2
$\begingroup$

We have learned that the term regression which doesn't resemble anything of what it statistically does was coined by Galton in his study about the relationship of heights of father and the son. But I had never understood what his study illustrates the "regression" toward the mean because every textbook as well as the original study state that a tall father has a tall son (and vice versa), and this doesn't imply anything about regression toward the mean. In order to make that sense, a tall father should have a shorter son. But I realized that it might just mean that the slope of the regression line is less than one implying the positive deviation from the mean height for the father's height corresponds to the positive deviation from the mean for the son's but not as much as father's. Every time the son has another son, the eventual son will have the mean height. Is this what Galton meant?

$\endgroup$
2
$\begingroup$

Regression to the mean/mediocrity is related insofar as in the height experiment, a statistical procedure was performed to estimate a trendline relating the expected offspring height to the mean height of the parents. The fact that this was less than 1 was ultimately why Galton referred to it as mediocrity, so yes you are right there.

The idea that "everyone converges to one genetic blob" has been (and still is) a popular aspect of pop-science. Galton was wrong that convergence to mediocrity is inevitable because he failed to account for the phenotypic variance that is sure to produce new candidates for the tallest/shortest person ever. (the genetic variance of the next generation's height is no smaller than the parent's generation, i.e. there's no bottleneck effect).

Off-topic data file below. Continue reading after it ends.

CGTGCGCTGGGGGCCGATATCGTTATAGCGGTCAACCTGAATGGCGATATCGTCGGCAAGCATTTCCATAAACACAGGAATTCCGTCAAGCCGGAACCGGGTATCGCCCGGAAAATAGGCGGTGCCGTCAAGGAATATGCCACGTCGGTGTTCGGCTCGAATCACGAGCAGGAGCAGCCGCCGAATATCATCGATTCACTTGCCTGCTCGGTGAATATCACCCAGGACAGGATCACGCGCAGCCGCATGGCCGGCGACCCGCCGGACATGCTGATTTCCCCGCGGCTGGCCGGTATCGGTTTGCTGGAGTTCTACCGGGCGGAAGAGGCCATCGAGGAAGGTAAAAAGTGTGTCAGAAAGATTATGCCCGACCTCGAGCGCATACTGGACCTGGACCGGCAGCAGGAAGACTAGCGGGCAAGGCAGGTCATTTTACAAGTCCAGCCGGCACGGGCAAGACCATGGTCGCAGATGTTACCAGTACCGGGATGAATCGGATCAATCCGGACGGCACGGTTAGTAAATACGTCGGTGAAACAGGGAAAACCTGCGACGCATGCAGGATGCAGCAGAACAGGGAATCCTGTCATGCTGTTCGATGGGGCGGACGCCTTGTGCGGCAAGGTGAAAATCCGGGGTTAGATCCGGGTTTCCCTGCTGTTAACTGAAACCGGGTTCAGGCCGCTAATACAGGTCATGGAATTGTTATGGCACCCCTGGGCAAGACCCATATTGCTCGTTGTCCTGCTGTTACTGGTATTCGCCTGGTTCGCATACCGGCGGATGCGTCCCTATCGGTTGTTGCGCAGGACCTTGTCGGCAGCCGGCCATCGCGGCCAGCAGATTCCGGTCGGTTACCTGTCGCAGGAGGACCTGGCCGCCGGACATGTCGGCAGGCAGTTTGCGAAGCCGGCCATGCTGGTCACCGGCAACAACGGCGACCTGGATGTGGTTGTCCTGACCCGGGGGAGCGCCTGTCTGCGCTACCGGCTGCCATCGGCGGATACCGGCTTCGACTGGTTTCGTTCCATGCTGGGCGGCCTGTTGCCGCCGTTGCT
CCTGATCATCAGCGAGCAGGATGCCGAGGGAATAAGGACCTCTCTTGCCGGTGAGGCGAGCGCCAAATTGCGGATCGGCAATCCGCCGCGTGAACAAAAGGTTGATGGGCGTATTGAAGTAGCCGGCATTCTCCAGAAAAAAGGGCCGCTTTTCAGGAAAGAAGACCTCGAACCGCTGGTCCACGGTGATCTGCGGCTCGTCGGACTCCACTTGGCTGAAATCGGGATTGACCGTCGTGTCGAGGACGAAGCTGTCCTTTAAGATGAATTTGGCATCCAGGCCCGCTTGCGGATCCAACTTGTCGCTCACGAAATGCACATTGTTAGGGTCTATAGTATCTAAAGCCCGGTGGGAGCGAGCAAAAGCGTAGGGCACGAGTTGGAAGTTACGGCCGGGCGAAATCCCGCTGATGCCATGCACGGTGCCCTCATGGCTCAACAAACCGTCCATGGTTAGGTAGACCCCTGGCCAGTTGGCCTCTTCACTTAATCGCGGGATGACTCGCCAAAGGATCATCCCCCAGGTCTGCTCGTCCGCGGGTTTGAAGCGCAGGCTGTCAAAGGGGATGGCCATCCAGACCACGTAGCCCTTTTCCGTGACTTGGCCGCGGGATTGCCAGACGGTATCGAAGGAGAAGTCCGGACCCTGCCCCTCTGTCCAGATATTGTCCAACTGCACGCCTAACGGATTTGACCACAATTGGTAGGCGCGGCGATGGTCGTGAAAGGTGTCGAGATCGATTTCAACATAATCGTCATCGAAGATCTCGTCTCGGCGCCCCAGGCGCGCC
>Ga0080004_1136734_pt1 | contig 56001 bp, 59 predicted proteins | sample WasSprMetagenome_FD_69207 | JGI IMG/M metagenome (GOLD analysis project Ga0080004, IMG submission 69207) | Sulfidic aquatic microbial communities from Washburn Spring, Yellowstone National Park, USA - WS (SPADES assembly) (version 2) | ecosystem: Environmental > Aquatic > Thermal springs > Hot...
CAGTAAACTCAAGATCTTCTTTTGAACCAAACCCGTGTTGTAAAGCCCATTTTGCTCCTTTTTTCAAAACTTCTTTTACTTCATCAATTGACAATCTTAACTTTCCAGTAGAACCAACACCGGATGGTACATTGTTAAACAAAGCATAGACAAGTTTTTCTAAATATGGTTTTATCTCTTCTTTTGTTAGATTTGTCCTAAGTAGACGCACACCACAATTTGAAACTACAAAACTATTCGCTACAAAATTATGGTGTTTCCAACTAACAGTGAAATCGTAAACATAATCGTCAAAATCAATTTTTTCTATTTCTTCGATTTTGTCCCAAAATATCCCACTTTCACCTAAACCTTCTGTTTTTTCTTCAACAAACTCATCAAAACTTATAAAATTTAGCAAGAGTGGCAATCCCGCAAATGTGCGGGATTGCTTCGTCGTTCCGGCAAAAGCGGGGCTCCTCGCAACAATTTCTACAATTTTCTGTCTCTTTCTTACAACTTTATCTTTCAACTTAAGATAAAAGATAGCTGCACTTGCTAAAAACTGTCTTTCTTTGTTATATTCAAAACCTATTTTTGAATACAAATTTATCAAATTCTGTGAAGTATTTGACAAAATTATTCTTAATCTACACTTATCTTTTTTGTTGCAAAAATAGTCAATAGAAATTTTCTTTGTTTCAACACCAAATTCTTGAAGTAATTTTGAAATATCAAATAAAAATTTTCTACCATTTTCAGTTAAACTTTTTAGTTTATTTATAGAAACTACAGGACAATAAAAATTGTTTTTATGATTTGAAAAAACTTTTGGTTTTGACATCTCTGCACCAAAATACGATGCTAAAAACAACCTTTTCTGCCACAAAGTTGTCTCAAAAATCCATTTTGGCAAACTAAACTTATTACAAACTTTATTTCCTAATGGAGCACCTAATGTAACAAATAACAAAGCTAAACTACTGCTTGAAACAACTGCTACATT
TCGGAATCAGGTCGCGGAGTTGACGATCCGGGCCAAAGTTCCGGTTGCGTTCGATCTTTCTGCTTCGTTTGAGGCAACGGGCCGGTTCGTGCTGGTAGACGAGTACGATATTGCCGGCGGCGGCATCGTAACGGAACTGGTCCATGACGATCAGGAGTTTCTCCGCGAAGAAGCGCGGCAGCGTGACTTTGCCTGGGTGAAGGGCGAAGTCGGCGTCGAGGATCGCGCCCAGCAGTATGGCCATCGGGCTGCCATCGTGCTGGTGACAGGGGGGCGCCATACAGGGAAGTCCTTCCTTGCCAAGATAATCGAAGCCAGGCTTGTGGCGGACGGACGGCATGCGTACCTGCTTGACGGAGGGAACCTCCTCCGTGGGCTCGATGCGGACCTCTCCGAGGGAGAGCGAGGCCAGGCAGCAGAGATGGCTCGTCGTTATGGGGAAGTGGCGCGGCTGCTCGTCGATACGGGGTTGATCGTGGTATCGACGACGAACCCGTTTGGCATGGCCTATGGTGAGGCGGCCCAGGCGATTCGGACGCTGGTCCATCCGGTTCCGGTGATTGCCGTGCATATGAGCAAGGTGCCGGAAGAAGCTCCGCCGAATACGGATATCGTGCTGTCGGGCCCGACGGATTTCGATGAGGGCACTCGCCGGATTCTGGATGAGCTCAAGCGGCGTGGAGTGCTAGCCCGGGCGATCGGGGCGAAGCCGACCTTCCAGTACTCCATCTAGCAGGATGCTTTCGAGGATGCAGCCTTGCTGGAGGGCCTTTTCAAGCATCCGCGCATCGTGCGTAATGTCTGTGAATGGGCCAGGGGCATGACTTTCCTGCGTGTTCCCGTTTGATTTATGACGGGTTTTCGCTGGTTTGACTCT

Regression to the mean is still an important discussion in study designs. Studies which include participants with abnormal findings in variables that fluctuate (like weight or blood pressure) are expected to "Regress to the mean" somewhat merely as a result of achieving that eligibility criterion during one snapshot in time. That's one reason why it's so important to have a control group.

enter image description here

$\endgroup$
0

Your Answer

By clicking “Post Your Answer”, you agree to our terms of service, privacy policy and cookie policy

Not the answer you're looking for? Browse other questions tagged or ask your own question.